As many of us probably did, I grew up being taught that pride is sinful. In fact, I was even taught that having any positive self-esteem at all was sinful, but I suspect that’s a bit more extreme that what most people were raised with.
Still, for many of us (particularly those of us who are female), showing any kind of pride in ourselves feels uncomfortable. There’s always the worry that we will seem arrogant or boastful. At least that’s my experience.
For me, even publicly acknowledging that I am good at something makes me feel horribly ashamed, which makes that whole positive self-esteem thing rather challenging (to say the least). I spend a lot of time trying to hide the parts of myself that would stand out in any way. It’s never successful, of course, but I still keep trying to be as bland as it is possible for me to be to better fade into the woodwork.
After all, I’m much less likely to be criticized if no one even knows I’m there, right? And invisibility is a way to make sure I never do anything that would even remotely look like pride!
So when a friend on Facebook linked to Danielle LaPorte’s recent post called The Positivity of Pride, I had to go take a look. What could possibly be positive about pride? This post is only three paragraphs long (just six sentences), but it really made me think. And think hard. (Take a moment to go read it, if you haven’t already seen it. It’ll only take a minute to read the whole thing.)
What if true pride is really about being so comfortable in my own skin that I never again feel the need to apologize for who I am? I can’t even begin to imagine how much energy it would free up for me to let go of trying to squelch and apologize for my “controversial hallmark characteristics.”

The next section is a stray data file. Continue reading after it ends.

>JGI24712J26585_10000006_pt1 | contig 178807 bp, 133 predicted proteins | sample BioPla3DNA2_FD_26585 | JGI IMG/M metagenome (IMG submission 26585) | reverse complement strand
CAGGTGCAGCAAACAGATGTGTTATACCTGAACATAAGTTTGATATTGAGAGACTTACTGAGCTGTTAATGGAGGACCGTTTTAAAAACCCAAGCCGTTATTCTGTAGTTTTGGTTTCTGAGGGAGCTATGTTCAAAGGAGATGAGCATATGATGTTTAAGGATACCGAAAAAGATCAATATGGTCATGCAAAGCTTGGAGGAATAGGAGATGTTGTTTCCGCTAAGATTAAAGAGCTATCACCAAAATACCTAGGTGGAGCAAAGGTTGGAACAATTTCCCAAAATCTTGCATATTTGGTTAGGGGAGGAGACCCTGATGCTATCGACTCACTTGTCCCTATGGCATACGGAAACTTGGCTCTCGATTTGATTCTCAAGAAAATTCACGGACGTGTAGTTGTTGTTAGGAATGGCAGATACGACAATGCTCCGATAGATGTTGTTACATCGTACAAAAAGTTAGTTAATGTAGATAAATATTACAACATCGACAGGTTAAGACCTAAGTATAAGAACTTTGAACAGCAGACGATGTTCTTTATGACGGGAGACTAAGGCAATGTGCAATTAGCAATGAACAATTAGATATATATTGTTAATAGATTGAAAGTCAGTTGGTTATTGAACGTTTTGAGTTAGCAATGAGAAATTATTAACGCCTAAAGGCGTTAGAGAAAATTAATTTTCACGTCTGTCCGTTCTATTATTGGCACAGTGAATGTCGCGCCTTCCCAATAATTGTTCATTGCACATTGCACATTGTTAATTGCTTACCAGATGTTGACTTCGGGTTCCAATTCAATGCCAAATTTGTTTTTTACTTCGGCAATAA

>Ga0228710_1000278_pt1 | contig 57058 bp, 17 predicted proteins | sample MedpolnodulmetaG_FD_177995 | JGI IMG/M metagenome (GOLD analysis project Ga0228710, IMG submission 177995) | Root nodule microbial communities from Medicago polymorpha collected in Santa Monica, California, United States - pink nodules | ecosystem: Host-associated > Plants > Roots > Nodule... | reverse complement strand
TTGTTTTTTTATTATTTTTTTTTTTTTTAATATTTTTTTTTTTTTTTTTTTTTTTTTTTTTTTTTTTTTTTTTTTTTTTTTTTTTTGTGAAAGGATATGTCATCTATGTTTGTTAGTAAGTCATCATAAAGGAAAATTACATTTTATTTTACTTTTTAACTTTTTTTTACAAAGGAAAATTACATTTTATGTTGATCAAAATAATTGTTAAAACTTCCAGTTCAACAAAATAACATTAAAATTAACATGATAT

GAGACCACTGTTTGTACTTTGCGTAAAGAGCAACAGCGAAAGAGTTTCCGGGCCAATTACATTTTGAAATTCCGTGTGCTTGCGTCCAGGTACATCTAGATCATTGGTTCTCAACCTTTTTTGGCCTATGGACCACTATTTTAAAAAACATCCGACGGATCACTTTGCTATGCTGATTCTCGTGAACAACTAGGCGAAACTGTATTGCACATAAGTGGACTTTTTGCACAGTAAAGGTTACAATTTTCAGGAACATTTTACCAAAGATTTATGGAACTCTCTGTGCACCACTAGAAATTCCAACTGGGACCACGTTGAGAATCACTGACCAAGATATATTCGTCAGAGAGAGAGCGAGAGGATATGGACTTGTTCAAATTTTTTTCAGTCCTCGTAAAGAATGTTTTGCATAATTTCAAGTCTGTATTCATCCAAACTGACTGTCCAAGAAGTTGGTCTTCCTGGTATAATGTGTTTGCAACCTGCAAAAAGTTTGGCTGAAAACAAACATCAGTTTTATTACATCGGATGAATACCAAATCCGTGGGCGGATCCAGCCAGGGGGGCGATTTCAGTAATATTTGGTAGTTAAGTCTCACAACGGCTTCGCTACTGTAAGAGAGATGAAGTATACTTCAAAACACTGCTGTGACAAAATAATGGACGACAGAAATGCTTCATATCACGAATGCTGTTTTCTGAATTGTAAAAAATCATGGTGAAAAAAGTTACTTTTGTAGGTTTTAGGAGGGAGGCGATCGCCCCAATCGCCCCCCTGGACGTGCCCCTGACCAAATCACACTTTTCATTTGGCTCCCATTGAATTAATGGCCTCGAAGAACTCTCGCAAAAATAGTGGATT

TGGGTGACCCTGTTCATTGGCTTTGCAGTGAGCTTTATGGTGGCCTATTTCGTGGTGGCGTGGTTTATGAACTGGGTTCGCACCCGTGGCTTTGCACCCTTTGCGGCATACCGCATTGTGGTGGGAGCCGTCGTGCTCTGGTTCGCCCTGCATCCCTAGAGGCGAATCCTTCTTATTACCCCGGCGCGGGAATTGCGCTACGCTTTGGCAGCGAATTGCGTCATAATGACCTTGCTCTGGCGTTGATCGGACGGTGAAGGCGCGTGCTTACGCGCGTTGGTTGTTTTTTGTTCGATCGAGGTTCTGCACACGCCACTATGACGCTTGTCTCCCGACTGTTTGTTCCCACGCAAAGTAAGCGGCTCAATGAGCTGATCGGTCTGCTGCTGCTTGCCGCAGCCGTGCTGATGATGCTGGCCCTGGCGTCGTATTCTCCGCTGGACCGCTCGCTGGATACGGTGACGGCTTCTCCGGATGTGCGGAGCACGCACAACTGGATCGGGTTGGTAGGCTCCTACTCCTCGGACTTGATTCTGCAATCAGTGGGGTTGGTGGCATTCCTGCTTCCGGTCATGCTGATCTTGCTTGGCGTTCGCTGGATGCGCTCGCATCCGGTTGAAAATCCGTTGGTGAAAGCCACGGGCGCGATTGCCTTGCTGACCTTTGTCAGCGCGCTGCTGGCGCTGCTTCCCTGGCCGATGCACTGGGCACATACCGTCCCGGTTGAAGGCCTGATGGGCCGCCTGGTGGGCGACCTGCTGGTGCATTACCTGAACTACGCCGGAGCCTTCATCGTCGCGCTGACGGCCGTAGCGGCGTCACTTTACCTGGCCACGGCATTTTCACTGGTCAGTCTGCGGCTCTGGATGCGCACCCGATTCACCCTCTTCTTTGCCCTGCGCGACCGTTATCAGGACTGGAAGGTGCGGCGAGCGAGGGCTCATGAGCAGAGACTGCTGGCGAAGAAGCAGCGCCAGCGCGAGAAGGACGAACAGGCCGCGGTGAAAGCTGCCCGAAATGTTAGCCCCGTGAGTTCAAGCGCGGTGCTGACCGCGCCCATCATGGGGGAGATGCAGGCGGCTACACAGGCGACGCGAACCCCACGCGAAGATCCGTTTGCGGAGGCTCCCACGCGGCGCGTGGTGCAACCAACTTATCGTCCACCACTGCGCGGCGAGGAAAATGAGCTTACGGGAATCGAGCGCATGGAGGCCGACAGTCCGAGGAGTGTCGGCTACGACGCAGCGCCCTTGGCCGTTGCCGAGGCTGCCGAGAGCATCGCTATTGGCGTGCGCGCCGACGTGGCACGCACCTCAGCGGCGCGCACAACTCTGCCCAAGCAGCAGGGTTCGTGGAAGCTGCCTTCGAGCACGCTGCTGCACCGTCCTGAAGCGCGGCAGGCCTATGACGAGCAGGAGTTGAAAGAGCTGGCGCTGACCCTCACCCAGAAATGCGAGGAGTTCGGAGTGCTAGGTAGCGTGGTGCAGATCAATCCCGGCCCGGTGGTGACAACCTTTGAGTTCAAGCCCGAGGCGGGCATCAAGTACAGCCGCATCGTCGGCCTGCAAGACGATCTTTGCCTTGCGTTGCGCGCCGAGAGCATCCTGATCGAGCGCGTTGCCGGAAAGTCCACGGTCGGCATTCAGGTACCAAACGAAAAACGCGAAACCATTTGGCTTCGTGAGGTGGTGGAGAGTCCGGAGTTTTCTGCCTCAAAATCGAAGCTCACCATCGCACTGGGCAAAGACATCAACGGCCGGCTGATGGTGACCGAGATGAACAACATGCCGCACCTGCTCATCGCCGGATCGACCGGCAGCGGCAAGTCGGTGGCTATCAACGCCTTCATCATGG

What if healthy pride in who I am is what is needed to learn to love myself? Could I finally stop trying to please everyone around me and just be me? Just the thought of that sounds freeing!
What if authentic pride in myself is what is preventing me from being able to find my edge where I am called to minister to the world around me (“controversial hallmark characteristics” and all)? What if those quirks that I’m trying so hard to suppress are the missing pieces to the puzzle of figuring out the work that I need to do? What if I need embrace those things and let them stay instead of trying to “fix” them?
What if being ashamed of myself is the real sin?
There’s really no “what if” about it, is there?
I still have no idea how to get from where I am to the place of being proud of myself (in a healthy way), of being able to embrace all of my quirks (even those controversial ones), of allowing myself to shine even when people don’t like it or feel threatened by it. But I am convinced that this is the next step on the journey, and I suspect I am going to stay stuck right where I am until I figure out how to start shifting this.
I have decided to instate a new practice as my first step toward this. Starting today, when I do my gratitude journaling before bed, I will add one thing from the day for which I am proud of myself. It doesn’t have to huge, but it has to be something that I am genuinely proud of. I’m hoping that this new practice will help me start to notice things that I can be proud of a little more often.
What about you? What are you proud of about yourself?
A Note on Comments: A chrysalis is by nature a fragile and vulnerable place to be, so I am committed to keeping this a safe place for me and for my readers. Comments sharing your own journey, even if your experience is different from mine, are always welcome and encouraged. Expressions of support or encouragement are also welcome. Comments that criticize, disparage, correct, or in any way attempt to undermine the validity of another person’s experience or personal insight are not welcome here and will be deleted.